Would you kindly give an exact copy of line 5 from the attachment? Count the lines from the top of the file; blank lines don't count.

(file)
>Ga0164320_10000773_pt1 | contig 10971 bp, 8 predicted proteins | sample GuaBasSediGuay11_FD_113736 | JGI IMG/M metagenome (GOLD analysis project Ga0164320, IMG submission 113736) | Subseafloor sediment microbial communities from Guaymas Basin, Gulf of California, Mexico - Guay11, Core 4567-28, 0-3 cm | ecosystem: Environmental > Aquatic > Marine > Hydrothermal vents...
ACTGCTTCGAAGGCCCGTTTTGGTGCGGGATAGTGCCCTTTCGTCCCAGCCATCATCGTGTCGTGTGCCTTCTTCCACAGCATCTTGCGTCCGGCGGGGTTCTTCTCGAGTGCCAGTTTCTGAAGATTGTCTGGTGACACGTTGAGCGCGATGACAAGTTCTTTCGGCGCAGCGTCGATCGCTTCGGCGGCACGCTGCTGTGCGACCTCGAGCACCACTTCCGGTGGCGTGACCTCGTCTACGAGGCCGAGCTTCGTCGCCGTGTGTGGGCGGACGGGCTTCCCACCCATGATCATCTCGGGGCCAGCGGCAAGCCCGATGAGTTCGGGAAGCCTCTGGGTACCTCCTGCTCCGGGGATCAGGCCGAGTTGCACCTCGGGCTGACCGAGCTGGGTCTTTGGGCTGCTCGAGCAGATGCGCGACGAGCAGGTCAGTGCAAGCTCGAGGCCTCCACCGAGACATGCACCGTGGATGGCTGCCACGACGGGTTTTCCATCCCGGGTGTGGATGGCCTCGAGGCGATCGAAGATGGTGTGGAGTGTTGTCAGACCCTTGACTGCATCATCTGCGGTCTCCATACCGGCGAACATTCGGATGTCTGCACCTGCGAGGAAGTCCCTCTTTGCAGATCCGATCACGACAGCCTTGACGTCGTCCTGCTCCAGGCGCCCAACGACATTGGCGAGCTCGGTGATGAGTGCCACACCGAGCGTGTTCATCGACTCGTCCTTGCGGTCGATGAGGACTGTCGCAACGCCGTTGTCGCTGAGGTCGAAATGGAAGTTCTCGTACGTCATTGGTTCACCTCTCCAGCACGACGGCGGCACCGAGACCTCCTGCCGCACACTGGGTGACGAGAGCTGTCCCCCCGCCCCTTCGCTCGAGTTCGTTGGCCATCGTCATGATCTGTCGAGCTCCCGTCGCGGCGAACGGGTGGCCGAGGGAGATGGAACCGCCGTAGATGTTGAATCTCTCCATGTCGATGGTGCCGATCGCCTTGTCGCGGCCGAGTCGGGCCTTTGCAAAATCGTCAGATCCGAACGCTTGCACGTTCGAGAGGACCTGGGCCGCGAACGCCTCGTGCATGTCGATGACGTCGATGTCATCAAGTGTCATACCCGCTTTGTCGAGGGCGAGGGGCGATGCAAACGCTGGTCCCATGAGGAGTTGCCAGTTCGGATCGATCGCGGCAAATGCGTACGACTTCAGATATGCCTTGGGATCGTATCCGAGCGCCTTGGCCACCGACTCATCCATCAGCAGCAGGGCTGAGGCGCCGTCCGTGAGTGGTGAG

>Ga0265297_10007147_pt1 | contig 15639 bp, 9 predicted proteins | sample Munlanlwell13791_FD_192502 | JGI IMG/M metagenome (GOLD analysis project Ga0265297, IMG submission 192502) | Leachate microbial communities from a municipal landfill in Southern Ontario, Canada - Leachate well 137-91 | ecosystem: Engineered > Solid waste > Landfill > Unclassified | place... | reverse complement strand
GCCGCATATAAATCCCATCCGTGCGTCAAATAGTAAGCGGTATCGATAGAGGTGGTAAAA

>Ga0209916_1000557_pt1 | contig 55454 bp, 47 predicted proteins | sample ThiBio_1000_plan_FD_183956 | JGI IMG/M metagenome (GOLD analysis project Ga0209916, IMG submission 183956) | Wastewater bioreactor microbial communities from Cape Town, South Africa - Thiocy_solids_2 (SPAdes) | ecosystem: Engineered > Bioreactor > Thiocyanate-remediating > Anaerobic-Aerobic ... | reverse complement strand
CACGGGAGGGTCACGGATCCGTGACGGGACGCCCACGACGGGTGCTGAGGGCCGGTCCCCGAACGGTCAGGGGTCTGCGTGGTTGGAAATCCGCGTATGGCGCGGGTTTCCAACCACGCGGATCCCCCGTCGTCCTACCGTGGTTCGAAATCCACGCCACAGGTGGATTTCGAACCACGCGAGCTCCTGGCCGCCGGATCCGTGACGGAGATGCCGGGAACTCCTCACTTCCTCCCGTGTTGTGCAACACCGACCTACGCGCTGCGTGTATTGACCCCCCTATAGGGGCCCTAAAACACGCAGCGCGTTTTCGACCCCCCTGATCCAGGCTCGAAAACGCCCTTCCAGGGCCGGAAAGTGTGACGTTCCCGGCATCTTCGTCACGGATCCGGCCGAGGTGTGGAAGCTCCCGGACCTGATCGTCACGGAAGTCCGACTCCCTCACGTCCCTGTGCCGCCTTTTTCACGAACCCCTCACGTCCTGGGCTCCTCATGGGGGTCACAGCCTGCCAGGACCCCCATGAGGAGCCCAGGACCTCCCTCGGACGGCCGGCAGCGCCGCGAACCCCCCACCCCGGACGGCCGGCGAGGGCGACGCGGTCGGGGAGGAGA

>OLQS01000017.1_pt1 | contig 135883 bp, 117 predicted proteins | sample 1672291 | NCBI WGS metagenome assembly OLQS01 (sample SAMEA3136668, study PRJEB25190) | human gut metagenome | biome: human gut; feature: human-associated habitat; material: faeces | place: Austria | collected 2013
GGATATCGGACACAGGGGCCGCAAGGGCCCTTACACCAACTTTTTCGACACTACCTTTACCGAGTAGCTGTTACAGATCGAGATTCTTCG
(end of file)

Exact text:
>Ga0209916_1000557_pt1 | contig 55454 bp, 47 predicted proteins | sample ThiBio_1000_plan_FD_183956 | JGI IMG/M metagenome (GOLD analysis project Ga0209916, IMG submission 183956) | Wastewater bioreactor microbial communities from Cape Town, South Africa - Thiocy_solids_2 (SPAdes) | ecosystem: Engineered > Bioreactor > Thiocyanate-remediating > Anaerobic-Aerobic ... | reverse complement strand